An anonymous reader writes "Google's latest Chrome 6 Developer Update comes with a few subtle GUI changes, but there is also a major update under the hood. As its ties with Adobe quite apparently grow stronger, there is not just an integrated Flash player, but also a native PDF reader in the latest version of Chrome 6. Google says the native reader will allow users to interact with PDF files just like they do with regular HTML pages. The reader is included in Chrome versions (Chromium) 6.0.437.1 and higher, and you can use the feature after you have enabled it manually in the plug-ins menu. That is, of course, if you can keep Chrome 6 alive — Windows users have reported frequent crashes, and Google has temporarily suspended the update progress to find out what is going on." The Register has some more details on the PDF plugin and a link to Google's blog post about it.
Google

Why Google's Wi-Fi Payload Collection Was Inadvertent 267

Reader Lauren Weinstein found a blog post that gives a good, fairly technical explanation of why Google's collection of Wi-Fi payload data was incidental, and why it's easy to collect Wi-Fi payload data accidentally in the course of mapping Wi-Fi access points. "Although some people are suspicious of their explanation, Google is almost certainly telling the truth when it claims it was an accident. The technology for Wi-Fi scanning means it's easy to inadvertently capture too much information, and be unaware of it. ... It's really easy to protect your data: simply turn on WPA. This completely stops Google (or anybody else) from spying on your private data. ... Laws against this won't stop the bad guys (hackers). They will only unfairly punish good guys (like Google) whenever they make a mistake. ... [A]nybody who has experience in Wi-Fi mapping would believe Google. Data packets help Google find more access-points and triangulate them, yet the payload of the packets do nothing useful for Google because they are only fragments."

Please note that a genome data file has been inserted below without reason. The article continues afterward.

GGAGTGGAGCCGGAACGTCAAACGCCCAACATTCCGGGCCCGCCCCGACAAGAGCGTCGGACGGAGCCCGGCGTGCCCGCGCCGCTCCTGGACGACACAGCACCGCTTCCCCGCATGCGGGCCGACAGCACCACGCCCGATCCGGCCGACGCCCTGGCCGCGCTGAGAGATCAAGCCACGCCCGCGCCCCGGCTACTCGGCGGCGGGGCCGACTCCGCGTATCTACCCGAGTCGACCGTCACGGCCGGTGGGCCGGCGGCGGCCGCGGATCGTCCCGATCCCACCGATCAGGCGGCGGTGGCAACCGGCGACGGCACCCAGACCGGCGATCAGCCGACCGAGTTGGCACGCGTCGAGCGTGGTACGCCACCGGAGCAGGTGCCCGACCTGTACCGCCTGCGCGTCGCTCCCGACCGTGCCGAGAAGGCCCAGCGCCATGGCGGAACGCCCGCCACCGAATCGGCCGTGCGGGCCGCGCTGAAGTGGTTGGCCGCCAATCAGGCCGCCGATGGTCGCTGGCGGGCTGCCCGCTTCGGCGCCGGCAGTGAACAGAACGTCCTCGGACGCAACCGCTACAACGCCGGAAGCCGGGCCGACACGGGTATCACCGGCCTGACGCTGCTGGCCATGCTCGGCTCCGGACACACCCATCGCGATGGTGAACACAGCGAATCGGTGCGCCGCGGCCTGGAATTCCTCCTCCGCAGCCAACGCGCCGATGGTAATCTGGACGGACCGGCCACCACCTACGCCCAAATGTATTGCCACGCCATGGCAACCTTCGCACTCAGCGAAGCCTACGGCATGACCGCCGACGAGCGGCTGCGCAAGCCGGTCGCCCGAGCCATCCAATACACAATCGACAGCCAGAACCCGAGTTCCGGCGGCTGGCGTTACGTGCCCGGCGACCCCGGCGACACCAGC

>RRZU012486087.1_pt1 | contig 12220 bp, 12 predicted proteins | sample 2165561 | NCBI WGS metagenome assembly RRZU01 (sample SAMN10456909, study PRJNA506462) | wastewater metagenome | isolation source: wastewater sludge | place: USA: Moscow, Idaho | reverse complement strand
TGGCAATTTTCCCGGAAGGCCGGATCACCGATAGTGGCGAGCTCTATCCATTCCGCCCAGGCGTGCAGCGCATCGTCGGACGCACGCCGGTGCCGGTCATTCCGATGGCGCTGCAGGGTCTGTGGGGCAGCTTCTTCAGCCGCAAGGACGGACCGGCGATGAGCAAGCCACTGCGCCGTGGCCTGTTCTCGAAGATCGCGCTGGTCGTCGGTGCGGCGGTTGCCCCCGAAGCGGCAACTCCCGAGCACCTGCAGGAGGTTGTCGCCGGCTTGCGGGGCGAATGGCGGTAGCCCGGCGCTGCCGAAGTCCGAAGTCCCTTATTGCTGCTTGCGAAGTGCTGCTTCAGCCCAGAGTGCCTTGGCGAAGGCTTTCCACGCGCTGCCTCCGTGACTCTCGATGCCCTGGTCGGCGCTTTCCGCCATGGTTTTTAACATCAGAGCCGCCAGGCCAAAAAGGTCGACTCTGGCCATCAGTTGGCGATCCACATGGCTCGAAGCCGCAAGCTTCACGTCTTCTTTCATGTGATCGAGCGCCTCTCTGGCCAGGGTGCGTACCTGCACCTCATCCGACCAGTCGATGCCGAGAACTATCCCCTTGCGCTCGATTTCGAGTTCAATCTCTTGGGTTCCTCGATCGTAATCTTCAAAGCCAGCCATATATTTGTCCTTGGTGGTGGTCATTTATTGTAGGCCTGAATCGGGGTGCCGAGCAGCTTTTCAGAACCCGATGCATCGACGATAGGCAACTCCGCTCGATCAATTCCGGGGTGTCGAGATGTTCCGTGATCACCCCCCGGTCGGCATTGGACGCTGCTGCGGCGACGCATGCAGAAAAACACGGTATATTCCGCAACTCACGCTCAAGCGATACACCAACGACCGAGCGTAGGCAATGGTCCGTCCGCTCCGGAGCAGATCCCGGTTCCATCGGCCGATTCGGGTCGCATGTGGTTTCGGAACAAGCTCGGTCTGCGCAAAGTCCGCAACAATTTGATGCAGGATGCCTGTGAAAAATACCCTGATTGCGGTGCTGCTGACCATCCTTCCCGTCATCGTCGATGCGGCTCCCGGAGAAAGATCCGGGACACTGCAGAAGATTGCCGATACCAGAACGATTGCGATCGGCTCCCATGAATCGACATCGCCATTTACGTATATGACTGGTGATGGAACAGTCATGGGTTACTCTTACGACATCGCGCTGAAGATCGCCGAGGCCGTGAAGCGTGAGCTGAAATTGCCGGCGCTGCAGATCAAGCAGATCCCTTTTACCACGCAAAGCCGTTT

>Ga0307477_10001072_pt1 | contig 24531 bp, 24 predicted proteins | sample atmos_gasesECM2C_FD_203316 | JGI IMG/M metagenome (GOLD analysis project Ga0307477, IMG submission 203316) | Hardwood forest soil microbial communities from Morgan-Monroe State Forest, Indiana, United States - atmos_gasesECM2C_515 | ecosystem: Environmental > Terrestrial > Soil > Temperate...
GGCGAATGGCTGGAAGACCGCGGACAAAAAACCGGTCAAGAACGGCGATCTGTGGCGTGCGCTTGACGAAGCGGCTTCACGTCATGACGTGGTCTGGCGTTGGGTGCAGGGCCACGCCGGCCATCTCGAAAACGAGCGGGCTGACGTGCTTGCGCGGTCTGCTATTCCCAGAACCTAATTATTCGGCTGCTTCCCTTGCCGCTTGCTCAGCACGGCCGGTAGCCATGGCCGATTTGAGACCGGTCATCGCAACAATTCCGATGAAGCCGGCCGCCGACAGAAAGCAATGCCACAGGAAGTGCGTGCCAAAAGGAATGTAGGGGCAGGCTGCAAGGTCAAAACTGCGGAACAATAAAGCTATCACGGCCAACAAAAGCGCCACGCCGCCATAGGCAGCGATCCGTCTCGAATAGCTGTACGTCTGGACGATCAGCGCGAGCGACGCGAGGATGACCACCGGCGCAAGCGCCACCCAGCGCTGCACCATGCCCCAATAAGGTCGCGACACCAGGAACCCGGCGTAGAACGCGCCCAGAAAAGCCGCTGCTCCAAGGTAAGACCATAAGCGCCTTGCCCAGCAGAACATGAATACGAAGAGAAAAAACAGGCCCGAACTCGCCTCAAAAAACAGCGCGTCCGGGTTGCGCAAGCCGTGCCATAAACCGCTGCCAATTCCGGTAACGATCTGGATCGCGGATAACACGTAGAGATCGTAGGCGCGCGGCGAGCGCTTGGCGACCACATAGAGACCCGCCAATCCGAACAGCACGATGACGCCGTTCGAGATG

Math

Ranking Soccer Players By Following the Bouncing Ball 142

sciencehabit excerpts from an interesting report on statistics for soccer, in the stats-obsessed world of sports: "Only a handful of soccer ranking systems exist, most of which rely on limited information: the number of goals scored in a match, the number of goals assisted, and some indices of a match's difficulty and importance. ... So researchers turned to an unlikely source: social networks. Applying the kinds of mathematical techniques used to map Facebook friends and other networks, the team created software that can trace the ball's flow from player to player. As the program follows the ball, it assigns points for precise passing and for passes that ultimately lead to a shot at the goal. Whether the shot succeeds doesn't matter. Only the ball's flow toward the goal and each player's role in getting it there factors into the program's point system, which then calculates a skill index for each team and player."